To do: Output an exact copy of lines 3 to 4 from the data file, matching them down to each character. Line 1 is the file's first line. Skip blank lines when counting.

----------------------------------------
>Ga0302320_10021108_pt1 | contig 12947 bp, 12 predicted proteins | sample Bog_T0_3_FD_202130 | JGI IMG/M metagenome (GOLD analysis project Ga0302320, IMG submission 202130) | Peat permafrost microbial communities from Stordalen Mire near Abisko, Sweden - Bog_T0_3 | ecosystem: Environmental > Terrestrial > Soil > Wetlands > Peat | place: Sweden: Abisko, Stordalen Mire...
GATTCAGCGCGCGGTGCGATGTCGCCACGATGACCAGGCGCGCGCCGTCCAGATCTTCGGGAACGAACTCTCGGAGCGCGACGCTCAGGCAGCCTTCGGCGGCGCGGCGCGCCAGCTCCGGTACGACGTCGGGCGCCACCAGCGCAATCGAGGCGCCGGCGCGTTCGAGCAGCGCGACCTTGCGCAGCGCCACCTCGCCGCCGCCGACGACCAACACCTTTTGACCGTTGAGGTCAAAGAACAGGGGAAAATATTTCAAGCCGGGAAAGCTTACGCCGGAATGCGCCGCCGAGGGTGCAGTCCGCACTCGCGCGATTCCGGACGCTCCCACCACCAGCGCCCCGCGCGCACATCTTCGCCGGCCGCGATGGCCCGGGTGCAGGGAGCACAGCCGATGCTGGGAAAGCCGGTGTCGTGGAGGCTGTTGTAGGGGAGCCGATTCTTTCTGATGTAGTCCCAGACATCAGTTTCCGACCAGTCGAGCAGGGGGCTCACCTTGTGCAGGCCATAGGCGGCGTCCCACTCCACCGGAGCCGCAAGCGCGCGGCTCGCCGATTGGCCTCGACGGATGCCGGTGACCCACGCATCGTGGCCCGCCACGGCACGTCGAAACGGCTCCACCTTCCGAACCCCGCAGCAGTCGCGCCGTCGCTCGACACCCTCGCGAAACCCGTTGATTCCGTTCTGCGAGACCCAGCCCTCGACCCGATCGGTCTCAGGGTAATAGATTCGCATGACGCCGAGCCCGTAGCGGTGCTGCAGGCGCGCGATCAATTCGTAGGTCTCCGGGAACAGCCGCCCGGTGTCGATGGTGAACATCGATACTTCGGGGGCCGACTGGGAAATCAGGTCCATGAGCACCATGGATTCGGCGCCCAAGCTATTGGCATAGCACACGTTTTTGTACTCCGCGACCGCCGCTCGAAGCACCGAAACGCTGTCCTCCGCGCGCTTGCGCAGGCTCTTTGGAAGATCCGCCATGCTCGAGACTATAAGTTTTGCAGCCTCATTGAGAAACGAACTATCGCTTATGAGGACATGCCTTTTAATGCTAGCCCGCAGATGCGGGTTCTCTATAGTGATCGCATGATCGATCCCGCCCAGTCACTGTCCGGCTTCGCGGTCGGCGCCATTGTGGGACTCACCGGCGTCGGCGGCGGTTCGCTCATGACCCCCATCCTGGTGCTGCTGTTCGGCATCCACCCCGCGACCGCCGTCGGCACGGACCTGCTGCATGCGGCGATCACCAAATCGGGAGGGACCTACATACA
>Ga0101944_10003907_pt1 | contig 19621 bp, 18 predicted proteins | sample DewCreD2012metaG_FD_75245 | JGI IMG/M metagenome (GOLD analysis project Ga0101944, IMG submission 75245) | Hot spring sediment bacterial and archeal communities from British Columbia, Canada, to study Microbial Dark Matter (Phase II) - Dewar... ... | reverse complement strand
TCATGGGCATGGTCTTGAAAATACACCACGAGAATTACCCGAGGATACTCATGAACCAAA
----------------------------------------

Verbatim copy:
>Ga0101944_10003907_pt1 | contig 19621 bp, 18 predicted proteins | sample DewCreD2012metaG_FD_75245 | JGI IMG/M metagenome (GOLD analysis project Ga0101944, IMG submission 75245) | Hot spring sediment bacterial and archeal communities from British Columbia, Canada, to study Microbial Dark Matter (Phase II) - Dewar... ... | reverse complement strand
TCATGGGCATGGTCTTGAAAATACACCACGAGAATTACCCGAGGATACTCATGAACCAAA